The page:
• Dianne Schwartz

Abstinence


In previous posts, I’ve used the word “abstinence” as a requirement for recovery from food addition. Certainly, it can’t mean abstaining from eating—that would be silly. In this case, abstinence means abstaining from overeating and undereating and any form of purging.


How can abstinence be accomplished? By following a structured food plan that doesn’t trigger cravings and normalizes blood sugar levels. Basically, the Realization Center Food Plan for True Recovery accomplishes just that.


When a person follows a plan that provides a structure for eating and that excludes trigger foods and behaviors (e.g., sugar, artificial sweeteners, flour, wheat, caffeine, hard/soft cheese, munchy crunchy foods and other refined carbs, and too much/little food), they are relieved from cravings and experience relief from the spikes and crashes of blood sugar, which create a roller coaster of thoughts, emotions, and behaviors. And with the support of a recovery food fellowship such as 12 step meetings, Food Addicts Anonymous, and Grey Sheeters Anonymous, the addict finds a path to having a life beyond their addiction.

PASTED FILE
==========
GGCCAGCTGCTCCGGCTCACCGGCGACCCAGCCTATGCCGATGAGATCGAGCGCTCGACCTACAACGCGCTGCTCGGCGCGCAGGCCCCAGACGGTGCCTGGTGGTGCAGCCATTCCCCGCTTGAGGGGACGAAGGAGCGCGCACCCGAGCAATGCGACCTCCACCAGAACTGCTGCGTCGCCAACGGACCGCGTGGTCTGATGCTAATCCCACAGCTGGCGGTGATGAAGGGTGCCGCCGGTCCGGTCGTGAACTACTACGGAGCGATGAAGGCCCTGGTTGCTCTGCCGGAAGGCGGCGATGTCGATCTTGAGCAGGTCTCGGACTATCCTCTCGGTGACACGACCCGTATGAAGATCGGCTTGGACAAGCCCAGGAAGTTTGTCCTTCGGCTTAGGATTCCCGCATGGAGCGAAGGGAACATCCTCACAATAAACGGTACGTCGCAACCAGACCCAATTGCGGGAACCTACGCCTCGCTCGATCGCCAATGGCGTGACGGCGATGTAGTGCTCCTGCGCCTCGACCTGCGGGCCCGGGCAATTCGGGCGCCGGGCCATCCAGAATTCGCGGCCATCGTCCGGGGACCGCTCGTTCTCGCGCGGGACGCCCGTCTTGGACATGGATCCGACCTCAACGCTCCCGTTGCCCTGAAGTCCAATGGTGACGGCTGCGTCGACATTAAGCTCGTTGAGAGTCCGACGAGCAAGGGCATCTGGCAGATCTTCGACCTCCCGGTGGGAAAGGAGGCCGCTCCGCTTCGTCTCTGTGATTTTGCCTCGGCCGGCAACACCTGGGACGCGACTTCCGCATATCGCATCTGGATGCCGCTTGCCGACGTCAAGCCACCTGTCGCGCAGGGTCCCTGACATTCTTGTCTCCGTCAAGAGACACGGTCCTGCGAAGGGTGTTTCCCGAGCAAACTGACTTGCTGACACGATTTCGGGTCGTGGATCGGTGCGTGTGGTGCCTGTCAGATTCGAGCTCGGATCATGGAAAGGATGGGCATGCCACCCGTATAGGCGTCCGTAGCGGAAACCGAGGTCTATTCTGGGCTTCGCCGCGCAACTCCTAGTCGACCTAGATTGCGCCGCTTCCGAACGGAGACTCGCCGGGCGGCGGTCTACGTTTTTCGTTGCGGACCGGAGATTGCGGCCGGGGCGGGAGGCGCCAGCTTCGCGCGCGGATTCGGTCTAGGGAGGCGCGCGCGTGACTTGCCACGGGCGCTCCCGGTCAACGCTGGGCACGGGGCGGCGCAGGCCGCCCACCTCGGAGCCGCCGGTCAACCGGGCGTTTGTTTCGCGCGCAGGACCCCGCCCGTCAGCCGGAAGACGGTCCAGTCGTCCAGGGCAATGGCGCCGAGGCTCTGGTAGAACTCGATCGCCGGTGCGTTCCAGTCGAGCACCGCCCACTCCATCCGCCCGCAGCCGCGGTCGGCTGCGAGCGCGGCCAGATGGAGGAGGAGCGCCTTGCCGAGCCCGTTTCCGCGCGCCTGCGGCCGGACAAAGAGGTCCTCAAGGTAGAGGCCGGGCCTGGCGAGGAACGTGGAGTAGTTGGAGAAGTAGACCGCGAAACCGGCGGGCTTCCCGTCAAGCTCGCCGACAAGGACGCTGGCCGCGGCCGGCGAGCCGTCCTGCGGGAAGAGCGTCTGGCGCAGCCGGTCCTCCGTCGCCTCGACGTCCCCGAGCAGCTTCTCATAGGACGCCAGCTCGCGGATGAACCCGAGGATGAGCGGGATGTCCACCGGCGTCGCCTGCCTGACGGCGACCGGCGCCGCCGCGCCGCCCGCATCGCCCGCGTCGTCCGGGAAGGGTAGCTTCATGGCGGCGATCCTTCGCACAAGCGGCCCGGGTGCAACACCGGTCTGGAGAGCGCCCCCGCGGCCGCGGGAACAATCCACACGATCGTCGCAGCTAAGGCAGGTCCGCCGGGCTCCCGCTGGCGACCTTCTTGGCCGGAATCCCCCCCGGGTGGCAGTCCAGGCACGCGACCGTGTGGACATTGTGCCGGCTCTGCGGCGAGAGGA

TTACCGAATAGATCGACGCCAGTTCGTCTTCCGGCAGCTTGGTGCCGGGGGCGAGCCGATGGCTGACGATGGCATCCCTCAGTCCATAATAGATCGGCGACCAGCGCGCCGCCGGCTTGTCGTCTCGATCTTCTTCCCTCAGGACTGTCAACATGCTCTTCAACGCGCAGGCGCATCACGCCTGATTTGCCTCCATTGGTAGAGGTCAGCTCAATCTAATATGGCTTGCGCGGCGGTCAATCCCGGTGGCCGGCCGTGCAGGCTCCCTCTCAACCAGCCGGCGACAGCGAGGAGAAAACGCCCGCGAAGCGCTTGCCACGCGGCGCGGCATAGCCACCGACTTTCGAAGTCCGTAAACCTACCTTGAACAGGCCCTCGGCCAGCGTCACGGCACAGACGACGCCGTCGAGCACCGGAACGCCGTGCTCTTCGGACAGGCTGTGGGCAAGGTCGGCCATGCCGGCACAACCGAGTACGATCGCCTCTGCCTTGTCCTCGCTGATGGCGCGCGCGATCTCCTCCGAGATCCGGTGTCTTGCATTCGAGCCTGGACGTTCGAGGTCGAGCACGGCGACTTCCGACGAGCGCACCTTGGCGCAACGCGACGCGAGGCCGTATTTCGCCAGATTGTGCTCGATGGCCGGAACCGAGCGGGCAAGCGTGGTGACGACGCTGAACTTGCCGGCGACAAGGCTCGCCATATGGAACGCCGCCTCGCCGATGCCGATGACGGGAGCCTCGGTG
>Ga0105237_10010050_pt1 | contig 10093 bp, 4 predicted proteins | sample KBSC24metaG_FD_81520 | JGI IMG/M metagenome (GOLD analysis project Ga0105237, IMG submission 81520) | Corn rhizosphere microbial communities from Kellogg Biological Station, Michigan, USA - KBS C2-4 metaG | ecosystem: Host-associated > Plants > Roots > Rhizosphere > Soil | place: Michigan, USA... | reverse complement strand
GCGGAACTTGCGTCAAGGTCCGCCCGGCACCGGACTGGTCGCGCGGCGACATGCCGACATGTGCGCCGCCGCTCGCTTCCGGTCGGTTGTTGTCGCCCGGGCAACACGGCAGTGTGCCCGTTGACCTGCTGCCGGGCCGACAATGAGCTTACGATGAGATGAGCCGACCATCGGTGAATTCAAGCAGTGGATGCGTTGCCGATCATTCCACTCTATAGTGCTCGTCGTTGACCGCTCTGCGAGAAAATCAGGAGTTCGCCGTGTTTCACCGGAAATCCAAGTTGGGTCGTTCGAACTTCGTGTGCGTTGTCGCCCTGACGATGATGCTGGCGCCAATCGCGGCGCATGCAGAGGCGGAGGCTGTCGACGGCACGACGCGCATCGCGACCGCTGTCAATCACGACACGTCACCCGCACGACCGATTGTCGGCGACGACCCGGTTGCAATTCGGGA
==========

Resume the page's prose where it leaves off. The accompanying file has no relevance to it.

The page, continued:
Is this easy? Absolutely not! Is it simple? Yes! What’s the vehicle that allows this to happen? Willingness! (Click here for a post on this topic.)


Willingness to go through the withdrawal process is an essential requirement for recovery. Remember, whenever a person experiences withdrawal symptoms, they are in the presence of addiction. So, when the food addict decides to let go of these triggering substances and begins to follow the Food Plan, they will experience symptoms of withdrawal, such as tiredness, headache, irritability, fogginess, and stomach upset. These symptoms last only a few days. They result from the body releasing all those toxic and harmful addictive substances that it has adapted to. Once the withdrawal symptoms fade, abstinence can be accomplished by following the Food Plan and regularly attending meetings.